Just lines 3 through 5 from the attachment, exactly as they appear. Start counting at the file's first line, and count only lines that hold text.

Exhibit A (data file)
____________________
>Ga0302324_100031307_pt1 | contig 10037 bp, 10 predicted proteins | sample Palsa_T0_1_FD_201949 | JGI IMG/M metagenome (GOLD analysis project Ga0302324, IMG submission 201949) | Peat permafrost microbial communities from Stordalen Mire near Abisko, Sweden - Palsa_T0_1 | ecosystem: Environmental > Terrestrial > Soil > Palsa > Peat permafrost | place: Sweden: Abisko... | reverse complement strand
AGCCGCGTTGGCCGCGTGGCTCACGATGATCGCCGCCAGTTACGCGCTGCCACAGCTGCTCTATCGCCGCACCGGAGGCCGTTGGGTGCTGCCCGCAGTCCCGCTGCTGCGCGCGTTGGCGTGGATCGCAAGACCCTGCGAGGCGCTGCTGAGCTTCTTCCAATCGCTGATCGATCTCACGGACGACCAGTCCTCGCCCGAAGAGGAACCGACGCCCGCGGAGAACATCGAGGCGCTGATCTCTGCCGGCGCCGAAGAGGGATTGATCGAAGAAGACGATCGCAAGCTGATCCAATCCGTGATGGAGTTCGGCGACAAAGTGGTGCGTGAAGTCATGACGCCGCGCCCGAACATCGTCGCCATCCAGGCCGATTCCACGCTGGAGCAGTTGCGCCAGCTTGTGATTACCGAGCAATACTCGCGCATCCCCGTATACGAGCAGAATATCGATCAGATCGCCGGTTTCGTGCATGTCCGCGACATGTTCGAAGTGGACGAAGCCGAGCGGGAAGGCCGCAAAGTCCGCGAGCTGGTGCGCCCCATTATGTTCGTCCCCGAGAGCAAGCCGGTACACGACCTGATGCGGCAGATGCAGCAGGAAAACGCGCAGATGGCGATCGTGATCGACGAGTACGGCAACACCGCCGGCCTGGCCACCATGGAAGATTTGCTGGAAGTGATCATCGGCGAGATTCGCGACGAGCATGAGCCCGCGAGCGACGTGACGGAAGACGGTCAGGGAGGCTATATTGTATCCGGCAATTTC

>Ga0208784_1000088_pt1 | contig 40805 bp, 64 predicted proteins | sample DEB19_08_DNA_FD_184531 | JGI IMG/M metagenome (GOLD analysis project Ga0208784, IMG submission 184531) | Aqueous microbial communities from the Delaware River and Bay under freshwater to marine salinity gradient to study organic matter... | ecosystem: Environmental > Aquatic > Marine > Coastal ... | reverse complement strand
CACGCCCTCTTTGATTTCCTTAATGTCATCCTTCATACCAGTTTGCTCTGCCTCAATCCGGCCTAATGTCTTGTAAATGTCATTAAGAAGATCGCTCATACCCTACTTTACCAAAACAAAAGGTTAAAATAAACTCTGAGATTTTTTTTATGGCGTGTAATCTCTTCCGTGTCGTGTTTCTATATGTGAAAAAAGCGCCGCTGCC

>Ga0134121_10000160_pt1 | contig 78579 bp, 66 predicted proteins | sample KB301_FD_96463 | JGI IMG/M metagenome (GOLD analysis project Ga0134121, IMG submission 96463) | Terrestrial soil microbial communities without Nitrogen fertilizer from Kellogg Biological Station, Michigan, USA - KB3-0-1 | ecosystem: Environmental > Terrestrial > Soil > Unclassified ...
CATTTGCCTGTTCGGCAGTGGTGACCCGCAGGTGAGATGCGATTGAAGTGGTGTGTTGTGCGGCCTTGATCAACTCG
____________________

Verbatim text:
>Ga0208784_1000088_pt1 | contig 40805 bp, 64 predicted proteins | sample DEB19_08_DNA_FD_184531 | JGI IMG/M metagenome (GOLD analysis project Ga0208784, IMG submission 184531) | Aqueous microbial communities from the Delaware River and Bay under freshwater to marine salinity gradient to study organic matter... | ecosystem: Environmental > Aquatic > Marine > Coastal ... | reverse complement strand
CACGCCCTCTTTGATTTCCTTAATGTCATCCTTCATACCAGTTTGCTCTGCCTCAATCCGGCCTAATGTCTTGTAAATGTCATTAAGAAGATCGCTCATACCCTACTTTACCAAAACAAAAGGTTAAAATAAACTCTGAGATTTTTTTTATGGCGTGTAATCTCTTCCGTGTCGTGTTTCTATATGTGAAAAAAGCGCCGCTGCC

>Ga0134121_10000160_pt1 | contig 78579 bp, 66 predicted proteins | sample KB301_FD_96463 | JGI IMG/M metagenome (GOLD analysis project Ga0134121, IMG submission 96463) | Terrestrial soil microbial communities without Nitrogen fertilizer from Kellogg Biological Station, Michigan, USA - KB3-0-1 | ecosystem: Environmental > Terrestrial > Soil > Unclassified ...